Begin to boldly do things which you may previously never have thought of doing, or been too hesitant to attempt. So many people live within unhappy circumstances and yet will not take the initiative to change their situation because they are conditioned to a life of security, conformity, and conservation, all of which may appear to give one peace of mind, but in reality nothing is more damaging to the adventurous spirit within a man than a secure future. The very basic core of a man's living spirit is his passion for adventure. The joy of life comes from our encounters with new experiences, and hence there is no greater joy than to have an endlessly changing horizon, for each day to have a new and different sun. If you want to get more out of life, you must lose your inclination for monotonous security and adopt a helter-skelter style of life that will at first appear to you to be crazy. But once you become accustomed to such a life you will see its full meaning and its incredible beauty.
— Jon Krakauer

24 January 2011

Forgery.


I am in the same room with Tullos, looking at the cause of all the fuss. It is a painting of three women sitting in a meadow and, to an untrained eye, it looks genuine. Then he turns off the lights and shines a “black light” on it – an ultraviolet lamp used to analyze paintings. Under the black light, parts of the painting glow white and there are bright marks.

“See those orange spots? They might not even be oil paint. It might have been done with a paint pen,” says Tullos, “Look at the signature, you can see it is embossed as if it’s been done with pen rather than a brush, and there are scratches on the grass. He probably downloaded a digital image of the painting, glued it to this board, sanded it down and distressed it, and painted over the top.”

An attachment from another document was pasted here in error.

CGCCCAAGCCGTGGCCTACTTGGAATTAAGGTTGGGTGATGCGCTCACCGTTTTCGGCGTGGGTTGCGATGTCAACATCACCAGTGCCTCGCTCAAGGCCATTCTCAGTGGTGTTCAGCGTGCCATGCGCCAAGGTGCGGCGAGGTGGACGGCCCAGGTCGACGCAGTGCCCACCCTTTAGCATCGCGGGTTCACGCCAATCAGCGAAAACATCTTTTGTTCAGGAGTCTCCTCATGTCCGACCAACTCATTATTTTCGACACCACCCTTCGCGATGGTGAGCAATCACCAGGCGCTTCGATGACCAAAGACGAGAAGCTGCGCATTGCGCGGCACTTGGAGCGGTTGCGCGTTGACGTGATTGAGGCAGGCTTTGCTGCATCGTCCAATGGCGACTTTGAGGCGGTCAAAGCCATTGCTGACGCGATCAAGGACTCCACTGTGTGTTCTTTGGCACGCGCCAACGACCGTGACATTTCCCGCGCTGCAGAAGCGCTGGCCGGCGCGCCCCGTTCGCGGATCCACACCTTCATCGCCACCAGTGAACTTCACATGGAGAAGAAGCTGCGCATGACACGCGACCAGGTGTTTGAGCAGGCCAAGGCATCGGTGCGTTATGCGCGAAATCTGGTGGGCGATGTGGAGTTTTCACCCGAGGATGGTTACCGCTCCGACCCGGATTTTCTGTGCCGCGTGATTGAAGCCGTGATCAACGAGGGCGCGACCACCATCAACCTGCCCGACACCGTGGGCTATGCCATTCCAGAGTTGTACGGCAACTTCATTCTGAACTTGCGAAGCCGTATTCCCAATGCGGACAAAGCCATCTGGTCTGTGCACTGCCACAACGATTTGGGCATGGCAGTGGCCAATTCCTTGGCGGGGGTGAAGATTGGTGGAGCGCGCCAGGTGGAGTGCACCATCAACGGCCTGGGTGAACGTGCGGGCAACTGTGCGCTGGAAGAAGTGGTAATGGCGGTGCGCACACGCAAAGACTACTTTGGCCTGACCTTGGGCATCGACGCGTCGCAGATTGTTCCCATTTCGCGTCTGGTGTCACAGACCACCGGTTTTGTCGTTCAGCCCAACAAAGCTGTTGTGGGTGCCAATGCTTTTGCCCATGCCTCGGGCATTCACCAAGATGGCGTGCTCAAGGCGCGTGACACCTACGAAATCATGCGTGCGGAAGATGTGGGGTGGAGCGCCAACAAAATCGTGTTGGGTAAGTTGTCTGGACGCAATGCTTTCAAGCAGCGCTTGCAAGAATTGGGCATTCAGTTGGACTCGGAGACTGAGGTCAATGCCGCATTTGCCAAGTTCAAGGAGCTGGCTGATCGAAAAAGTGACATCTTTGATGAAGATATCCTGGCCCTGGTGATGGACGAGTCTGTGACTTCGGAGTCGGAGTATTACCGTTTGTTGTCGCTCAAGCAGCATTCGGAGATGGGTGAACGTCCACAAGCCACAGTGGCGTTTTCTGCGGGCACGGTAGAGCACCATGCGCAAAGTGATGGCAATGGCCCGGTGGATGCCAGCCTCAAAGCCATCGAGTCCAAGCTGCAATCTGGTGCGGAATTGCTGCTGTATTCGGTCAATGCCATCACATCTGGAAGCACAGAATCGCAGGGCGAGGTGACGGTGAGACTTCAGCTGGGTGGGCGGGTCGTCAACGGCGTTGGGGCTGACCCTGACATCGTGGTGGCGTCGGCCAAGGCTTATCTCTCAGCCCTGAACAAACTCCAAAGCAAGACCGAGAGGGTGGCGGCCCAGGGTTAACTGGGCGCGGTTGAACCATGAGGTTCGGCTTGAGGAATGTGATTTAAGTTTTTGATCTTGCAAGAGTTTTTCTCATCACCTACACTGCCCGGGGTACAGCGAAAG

It quickly transpired that the Curran was not the only fake. After examining the painting, Penn looked on an online message board for museum registrars and found that “Father Arthur Scott” did not exist, and neither did his rich mother nor his sister Emily in Paris. They had just played host to Mark Augustus Landis, the man responsible for the longest, strangest forgery spree the American art world has known.


Read the rest here.

23 January 2011

Preparation.


It was in Ibach, in 1884, where Karl Elsener and his mother, Victoria, opened a cutlery cooperative that would soon produce the first knives sold to the Swiss Army. The original model, called the Soldier Knife, was made for troops who needed a foldable tool that could open canned food and aid in disassembling a rifle. The Soldier Knife included a blade, a reamer, a can opener, a screwdriver, and oak handles.

Read the rest here.

Cultural Offering has me thinking appreciatively about my Swiss Army knives. I'm proud to say that I have carried my oldest one (above) with me every day since I bought it 17 years ago. It has saved the day many times in the woods, on the road, in the kitchen, in the classroom. Handling the duties as a father of twins, it's indispensable.